Strengthening State and Federal Connections: Q&A with Anne Zink
May 09, 2023 | ASTHO Staff
Partnerships between all levels of public health—local, state, territorial, and federal—are key to ensuring that health agencies are working efficiently and effectively. In this interview, ASTHO President Anne Zink (SHO-AK) shares how ASTHO plays a key role in facilitating the relationship between federal agencies and state and territorial public health. She also provides critical insight into fostering partnerships between jurisdictions and levels of government.
Some answers have been edited for clarity.
Why are federal connections important to the work of state and territorial health agencies?
Federal agencies are the cornerstone of all our work within the states. State health officials are this intermediary between our local health departments, our local communities, and the federal government. We're here to help braid funding and translate the federal government's intention, but also to communicate back to the federal government about what our local health jurisdictions and communities need. That way, we can collectively work as seamlessly as possible to meet our mission of creating the best place in the world for healthy and safe families, communities, and people.
Why should health officials look to ASTHO to facilitate connections with federal agencies and leaders?
ASTHO is fundamental and transformational in creating leadership opportunities. The federal government has over 50 states and territories to look towards—it can be a lot of noise. And so, ASTHO does an amazing job of helping to consolidate all our voices. It helps to make sure that blue, red, and everyone in between has a voice and a seat at the table, and then that seat is collectively represented at the federal level.
Just during ASTHO’s Spring Meeting, we had meetings with everyone, from HHS Secretary Xavier Becerra to ASPR, to talk about what's happening in public health from the state and territorial health perspective. It was just an incredibly robust two-way conversation. It highlighted to me the immense role that ASTHO plays in helping to provide a voice to state health officials at the federal government level and for federal officials to hear back in direct feedback how things are working on the ground so that they can better improve the programs, which they're trying to do.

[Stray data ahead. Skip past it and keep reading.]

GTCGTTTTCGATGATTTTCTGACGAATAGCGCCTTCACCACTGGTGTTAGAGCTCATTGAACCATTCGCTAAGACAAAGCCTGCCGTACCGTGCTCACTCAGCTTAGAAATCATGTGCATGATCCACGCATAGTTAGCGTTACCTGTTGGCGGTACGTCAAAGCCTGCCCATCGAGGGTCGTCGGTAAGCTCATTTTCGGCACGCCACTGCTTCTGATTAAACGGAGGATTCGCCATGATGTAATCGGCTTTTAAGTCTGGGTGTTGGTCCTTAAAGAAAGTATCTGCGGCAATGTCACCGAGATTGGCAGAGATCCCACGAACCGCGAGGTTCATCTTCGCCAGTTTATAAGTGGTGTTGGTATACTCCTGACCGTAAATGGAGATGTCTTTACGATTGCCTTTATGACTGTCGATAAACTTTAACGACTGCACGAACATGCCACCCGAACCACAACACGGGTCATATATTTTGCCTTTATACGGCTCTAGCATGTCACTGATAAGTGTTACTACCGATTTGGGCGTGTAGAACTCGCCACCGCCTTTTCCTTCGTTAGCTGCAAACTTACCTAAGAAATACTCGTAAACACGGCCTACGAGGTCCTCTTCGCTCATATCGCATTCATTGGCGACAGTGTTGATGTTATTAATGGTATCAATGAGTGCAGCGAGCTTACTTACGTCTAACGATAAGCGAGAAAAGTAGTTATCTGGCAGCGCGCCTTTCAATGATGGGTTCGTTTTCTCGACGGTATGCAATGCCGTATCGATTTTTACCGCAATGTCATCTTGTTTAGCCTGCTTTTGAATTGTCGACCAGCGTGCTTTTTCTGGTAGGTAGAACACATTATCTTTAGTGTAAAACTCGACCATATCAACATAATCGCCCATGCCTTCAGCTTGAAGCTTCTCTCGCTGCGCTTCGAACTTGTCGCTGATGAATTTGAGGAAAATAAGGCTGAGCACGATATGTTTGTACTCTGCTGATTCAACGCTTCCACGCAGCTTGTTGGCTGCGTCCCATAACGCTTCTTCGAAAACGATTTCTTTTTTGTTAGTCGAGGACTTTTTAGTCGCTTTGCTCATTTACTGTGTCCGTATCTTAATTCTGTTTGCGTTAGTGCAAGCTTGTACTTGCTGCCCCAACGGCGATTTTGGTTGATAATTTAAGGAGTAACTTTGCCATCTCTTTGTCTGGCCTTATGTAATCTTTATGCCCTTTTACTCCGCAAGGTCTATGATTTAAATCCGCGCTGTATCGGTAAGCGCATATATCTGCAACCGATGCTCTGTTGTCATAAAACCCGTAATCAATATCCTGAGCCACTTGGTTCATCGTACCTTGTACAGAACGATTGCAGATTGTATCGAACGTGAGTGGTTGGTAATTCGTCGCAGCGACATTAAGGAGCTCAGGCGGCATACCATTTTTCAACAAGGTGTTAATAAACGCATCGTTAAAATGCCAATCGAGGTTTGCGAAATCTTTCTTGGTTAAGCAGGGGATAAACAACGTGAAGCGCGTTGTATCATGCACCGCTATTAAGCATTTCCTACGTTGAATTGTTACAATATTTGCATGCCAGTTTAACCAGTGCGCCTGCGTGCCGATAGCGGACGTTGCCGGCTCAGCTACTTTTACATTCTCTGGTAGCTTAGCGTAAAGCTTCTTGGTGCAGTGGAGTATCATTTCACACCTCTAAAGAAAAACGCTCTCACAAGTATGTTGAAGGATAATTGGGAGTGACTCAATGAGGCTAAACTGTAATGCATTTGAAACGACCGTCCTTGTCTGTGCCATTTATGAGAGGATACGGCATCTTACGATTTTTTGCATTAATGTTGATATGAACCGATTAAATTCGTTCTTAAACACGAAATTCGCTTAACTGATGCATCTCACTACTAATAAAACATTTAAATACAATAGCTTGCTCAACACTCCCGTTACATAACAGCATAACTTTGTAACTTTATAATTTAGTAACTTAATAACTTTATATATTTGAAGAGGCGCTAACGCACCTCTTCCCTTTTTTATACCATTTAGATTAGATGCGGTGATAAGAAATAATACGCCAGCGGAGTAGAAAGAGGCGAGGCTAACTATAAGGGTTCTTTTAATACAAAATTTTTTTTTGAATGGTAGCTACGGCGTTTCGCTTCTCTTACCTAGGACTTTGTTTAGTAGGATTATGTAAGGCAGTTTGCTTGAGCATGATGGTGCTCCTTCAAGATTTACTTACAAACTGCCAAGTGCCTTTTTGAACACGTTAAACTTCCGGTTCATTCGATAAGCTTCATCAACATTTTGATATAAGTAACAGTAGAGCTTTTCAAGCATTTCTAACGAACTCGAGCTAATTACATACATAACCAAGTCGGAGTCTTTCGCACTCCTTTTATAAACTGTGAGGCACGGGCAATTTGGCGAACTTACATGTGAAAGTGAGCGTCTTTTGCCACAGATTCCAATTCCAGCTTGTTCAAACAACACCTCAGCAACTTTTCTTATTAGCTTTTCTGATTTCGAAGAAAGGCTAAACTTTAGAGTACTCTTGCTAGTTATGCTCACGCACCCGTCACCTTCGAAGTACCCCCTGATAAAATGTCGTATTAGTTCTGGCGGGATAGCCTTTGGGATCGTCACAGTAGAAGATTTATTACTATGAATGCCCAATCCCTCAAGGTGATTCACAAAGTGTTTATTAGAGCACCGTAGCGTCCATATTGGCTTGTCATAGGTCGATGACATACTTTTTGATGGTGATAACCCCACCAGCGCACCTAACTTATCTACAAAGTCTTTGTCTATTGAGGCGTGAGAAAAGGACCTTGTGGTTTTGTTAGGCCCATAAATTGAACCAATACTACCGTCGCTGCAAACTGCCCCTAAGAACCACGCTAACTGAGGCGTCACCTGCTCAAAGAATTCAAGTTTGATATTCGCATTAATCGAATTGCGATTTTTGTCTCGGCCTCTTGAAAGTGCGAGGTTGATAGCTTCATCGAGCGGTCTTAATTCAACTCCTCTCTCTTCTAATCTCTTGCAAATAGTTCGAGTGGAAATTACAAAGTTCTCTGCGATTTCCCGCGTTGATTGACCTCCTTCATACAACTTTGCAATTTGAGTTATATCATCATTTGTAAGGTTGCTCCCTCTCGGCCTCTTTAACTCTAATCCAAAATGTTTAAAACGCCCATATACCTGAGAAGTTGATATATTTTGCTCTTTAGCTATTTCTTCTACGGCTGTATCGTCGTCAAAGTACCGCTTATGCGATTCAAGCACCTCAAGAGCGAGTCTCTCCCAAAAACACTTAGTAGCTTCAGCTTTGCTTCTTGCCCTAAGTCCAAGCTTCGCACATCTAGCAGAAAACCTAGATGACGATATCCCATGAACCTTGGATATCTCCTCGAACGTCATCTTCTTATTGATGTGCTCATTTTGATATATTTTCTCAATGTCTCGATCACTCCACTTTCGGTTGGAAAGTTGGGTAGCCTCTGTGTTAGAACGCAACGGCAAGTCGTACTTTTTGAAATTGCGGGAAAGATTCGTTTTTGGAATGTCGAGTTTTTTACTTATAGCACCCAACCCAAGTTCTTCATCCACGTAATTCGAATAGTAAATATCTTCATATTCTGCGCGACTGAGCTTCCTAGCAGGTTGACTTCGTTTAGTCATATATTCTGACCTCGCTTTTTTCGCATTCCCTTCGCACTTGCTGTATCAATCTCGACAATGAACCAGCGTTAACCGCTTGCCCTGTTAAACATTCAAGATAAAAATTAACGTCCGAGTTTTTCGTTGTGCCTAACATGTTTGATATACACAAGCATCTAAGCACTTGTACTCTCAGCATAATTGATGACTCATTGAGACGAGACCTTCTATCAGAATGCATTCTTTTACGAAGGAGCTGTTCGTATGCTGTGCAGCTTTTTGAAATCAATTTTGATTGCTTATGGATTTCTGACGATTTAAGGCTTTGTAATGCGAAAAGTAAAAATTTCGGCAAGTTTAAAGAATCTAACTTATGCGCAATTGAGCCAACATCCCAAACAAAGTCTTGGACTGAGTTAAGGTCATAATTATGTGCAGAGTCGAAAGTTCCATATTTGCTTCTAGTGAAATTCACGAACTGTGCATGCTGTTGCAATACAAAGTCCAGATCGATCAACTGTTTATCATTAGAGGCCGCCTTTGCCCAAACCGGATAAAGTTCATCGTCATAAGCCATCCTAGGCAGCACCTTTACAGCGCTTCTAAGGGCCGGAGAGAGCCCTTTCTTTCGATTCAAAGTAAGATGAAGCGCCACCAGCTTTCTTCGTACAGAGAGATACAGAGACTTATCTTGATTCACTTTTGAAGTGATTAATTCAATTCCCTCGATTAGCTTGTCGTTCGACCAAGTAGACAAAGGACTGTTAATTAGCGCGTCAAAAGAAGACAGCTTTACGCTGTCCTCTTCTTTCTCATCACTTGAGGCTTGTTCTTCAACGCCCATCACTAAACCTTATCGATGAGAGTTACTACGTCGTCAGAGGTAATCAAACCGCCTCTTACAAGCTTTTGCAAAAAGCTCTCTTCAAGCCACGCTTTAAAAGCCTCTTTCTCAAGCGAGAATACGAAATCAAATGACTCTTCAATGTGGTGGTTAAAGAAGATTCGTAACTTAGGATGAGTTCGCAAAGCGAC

What is the best advice you have for state and territorial health officials looking to build federal connections?
The best advice I have for state and territorial health officials looking to build federal connections is to use ASTHO and to lean in as much as possible. Most of us are good people trying to do good work in really hard conditions. We should be open and available, hear our federal partners' priorities, and find ways to partner with them. Having a low threshold to ask and say, "Do you need help with this? This is what I'm seeing. Help me understand why this was," can help to build those relationships and those connections.
At the end of the day, this is all about people. It's about the people we serve, but it's also the people we work with, both within our states or local jurisdictions and the federal government. ASTHO can help to provide those resources and relationships. But invest in and commit to the people you serve, the people you're serving with, and the people you're partnering with, and always keep the people you're serving at the heart of what you do.
After a federal-state connection is built, what’s one suggestion for sustaining that relationship?
I don't know if relationships are ever fully built. But sustaining a relationship is as important as the initial connection. Integrity is key. Be honest about what you know and don't know to maintain those relationships—that's fundamental to any relationship. I think trust is built on communication and accountability, so make sure you have regular communication in your partnerships and follow through on what you said you were going to do. Having that integrity in what you say can build those ongoing relationships.
It's incredibly rewarding to have years of relationships with federal partners and see projects you once had as a dream manifest into reality later. Seeing meaningful progress around ideas that are now a regular part of the way that we do care and work as a system has been one of the most exciting and rewarding things for me as a state health official.